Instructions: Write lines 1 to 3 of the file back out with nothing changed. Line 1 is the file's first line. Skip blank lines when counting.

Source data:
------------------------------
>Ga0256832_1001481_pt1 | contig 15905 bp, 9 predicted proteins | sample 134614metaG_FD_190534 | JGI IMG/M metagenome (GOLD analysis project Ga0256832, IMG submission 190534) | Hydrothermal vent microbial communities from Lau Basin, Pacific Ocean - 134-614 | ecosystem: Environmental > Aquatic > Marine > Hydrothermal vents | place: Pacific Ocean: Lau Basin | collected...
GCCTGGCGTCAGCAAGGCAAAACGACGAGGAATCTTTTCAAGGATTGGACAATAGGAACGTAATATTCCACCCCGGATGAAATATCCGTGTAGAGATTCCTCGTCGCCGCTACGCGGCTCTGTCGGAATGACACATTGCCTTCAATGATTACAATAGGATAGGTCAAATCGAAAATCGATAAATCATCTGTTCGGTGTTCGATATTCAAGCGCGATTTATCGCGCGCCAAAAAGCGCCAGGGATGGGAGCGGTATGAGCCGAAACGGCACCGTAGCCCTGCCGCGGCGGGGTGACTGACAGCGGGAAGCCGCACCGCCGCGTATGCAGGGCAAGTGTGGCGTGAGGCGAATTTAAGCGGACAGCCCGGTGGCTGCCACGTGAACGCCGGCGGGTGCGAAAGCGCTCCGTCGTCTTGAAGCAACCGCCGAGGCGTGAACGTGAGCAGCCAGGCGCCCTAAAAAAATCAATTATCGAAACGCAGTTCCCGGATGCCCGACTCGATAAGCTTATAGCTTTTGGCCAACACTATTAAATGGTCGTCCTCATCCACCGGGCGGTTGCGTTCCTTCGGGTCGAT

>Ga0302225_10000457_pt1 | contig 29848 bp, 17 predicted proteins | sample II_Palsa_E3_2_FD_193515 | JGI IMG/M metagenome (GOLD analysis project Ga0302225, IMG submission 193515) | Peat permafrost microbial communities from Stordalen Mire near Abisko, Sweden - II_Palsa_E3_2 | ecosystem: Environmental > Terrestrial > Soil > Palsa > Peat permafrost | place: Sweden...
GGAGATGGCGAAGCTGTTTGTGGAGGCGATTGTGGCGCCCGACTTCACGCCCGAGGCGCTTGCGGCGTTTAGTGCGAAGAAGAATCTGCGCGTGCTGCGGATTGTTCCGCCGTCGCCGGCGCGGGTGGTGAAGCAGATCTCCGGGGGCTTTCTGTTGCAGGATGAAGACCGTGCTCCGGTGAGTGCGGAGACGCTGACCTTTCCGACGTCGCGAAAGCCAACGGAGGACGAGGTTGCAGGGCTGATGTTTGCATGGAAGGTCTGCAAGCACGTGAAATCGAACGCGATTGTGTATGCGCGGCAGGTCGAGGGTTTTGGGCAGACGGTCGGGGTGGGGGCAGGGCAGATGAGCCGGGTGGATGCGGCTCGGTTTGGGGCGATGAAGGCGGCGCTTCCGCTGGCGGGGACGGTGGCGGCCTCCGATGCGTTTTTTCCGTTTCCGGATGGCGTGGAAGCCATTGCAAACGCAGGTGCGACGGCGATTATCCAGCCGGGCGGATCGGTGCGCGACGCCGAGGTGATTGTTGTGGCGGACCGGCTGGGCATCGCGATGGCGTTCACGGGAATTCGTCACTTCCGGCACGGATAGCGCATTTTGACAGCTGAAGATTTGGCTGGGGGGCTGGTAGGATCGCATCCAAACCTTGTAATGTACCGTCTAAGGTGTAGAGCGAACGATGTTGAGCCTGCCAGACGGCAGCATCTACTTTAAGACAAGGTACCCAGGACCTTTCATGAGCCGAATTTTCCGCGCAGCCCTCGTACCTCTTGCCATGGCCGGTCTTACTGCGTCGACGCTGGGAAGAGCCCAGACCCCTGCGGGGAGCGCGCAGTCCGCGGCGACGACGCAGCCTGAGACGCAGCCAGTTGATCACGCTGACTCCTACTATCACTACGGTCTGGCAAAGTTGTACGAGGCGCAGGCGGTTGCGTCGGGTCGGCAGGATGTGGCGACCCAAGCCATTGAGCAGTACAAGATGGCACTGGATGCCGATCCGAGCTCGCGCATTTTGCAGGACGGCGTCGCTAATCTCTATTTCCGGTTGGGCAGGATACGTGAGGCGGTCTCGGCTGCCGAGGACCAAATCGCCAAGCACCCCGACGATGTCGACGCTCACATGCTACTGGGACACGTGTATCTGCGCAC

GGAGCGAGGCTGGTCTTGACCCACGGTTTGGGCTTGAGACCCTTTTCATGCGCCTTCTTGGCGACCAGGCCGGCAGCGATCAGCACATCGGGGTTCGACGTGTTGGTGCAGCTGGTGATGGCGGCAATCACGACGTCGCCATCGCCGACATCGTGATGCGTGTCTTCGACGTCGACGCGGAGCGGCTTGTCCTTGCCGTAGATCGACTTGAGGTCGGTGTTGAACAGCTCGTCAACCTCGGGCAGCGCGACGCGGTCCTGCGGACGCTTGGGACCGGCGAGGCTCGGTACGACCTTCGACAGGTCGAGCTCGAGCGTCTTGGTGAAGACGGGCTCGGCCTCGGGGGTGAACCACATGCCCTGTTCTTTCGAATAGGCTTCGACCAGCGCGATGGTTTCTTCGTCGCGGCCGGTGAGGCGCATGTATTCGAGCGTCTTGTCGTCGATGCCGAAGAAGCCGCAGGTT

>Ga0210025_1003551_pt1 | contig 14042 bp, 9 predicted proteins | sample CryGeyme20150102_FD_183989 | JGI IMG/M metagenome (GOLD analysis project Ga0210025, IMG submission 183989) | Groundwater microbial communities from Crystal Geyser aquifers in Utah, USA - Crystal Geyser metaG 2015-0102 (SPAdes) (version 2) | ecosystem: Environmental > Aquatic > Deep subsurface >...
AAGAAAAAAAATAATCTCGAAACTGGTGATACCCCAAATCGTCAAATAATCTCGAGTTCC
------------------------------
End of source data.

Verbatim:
>Ga0256832_1001481_pt1 | contig 15905 bp, 9 predicted proteins | sample 134614metaG_FD_190534 | JGI IMG/M metagenome (GOLD analysis project Ga0256832, IMG submission 190534) | Hydrothermal vent microbial communities from Lau Basin, Pacific Ocean - 134-614 | ecosystem: Environmental > Aquatic > Marine > Hydrothermal vents | place: Pacific Ocean: Lau Basin | collected...
GCCTGGCGTCAGCAAGGCAAAACGACGAGGAATCTTTTCAAGGATTGGACAATAGGAACGTAATATTCCACCCCGGATGAAATATCCGTGTAGAGATTCCTCGTCGCCGCTACGCGGCTCTGTCGGAATGACACATTGCCTTCAATGATTACAATAGGATAGGTCAAATCGAAAATCGATAAATCATCTGTTCGGTGTTCGATATTCAAGCGCGATTTATCGCGCGCCAAAAAGCGCCAGGGATGGGAGCGGTATGAGCCGAAACGGCACCGTAGCCCTGCCGCGGCGGGGTGACTGACAGCGGGAAGCCGCACCGCCGCGTATGCAGGGCAAGTGTGGCGTGAGGCGAATTTAAGCGGACAGCCCGGTGGCTGCCACGTGAACGCCGGCGGGTGCGAAAGCGCTCCGTCGTCTTGAAGCAACCGCCGAGGCGTGAACGTGAGCAGCCAGGCGCCCTAAAAAAATCAATTATCGAAACGCAGTTCCCGGATGCCCGACTCGATAAGCTTATAGCTTTTGGCCAACACTATTAAATGGTCGTCCTCATCCACCGGGCGGTTGCGTTCCTTCGGGTCGAT

>Ga0302225_10000457_pt1 | contig 29848 bp, 17 predicted proteins | sample II_Palsa_E3_2_FD_193515 | JGI IMG/M metagenome (GOLD analysis project Ga0302225, IMG submission 193515) | Peat permafrost microbial communities from Stordalen Mire near Abisko, Sweden - II_Palsa_E3_2 | ecosystem: Environmental > Terrestrial > Soil > Palsa > Peat permafrost | place: Sweden...